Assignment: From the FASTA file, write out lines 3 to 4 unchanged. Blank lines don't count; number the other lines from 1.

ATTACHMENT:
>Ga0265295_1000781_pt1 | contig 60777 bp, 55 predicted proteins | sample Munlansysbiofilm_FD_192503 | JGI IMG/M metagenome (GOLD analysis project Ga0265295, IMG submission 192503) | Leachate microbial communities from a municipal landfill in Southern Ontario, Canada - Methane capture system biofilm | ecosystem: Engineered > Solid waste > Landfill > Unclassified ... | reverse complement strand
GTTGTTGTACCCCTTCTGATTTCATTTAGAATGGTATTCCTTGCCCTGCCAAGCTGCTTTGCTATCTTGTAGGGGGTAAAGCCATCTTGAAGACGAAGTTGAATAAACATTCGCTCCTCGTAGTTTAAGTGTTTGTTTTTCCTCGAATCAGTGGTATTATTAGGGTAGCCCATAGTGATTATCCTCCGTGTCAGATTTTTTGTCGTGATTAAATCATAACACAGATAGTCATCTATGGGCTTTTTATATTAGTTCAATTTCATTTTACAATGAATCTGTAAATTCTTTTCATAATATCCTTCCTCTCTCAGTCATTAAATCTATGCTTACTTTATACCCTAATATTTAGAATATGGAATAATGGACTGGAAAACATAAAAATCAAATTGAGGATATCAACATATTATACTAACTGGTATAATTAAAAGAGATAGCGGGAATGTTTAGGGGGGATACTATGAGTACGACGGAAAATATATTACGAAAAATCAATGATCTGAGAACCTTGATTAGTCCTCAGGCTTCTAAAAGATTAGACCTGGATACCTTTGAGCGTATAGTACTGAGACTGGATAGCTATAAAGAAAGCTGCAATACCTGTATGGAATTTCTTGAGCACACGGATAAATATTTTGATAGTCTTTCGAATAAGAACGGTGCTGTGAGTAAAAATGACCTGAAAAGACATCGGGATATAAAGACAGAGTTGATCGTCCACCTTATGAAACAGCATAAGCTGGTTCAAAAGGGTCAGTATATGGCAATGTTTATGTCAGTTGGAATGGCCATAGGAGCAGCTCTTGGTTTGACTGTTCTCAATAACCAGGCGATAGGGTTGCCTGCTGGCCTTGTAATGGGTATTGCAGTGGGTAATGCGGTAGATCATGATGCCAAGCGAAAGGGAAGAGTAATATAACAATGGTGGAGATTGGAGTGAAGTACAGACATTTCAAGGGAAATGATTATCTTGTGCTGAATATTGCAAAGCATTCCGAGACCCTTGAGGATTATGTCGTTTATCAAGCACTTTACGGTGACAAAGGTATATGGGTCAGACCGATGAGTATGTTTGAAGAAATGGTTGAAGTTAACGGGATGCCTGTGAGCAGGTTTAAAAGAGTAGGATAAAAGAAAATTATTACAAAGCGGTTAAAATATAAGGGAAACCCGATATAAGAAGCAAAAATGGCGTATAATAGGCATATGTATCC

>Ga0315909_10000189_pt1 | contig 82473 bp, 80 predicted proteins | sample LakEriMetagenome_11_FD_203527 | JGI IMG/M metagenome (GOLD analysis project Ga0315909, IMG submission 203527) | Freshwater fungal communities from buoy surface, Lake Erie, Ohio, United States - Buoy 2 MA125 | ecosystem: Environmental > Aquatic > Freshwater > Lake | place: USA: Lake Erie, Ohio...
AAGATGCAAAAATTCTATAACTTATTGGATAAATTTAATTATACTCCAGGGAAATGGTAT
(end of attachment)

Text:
>Ga0315909_10000189_pt1 | contig 82473 bp, 80 predicted proteins | sample LakEriMetagenome_11_FD_203527 | JGI IMG/M metagenome (GOLD analysis project Ga0315909, IMG submission 203527) | Freshwater fungal communities from buoy surface, Lake Erie, Ohio, United States - Buoy 2 MA125 | ecosystem: Environmental > Aquatic > Freshwater > Lake | place: USA: Lake Erie, Ohio...
AAGATGCAAAAATTCTATAACTTATTGGATAAATTTAATTATACTCCAGGGAAATGGTAT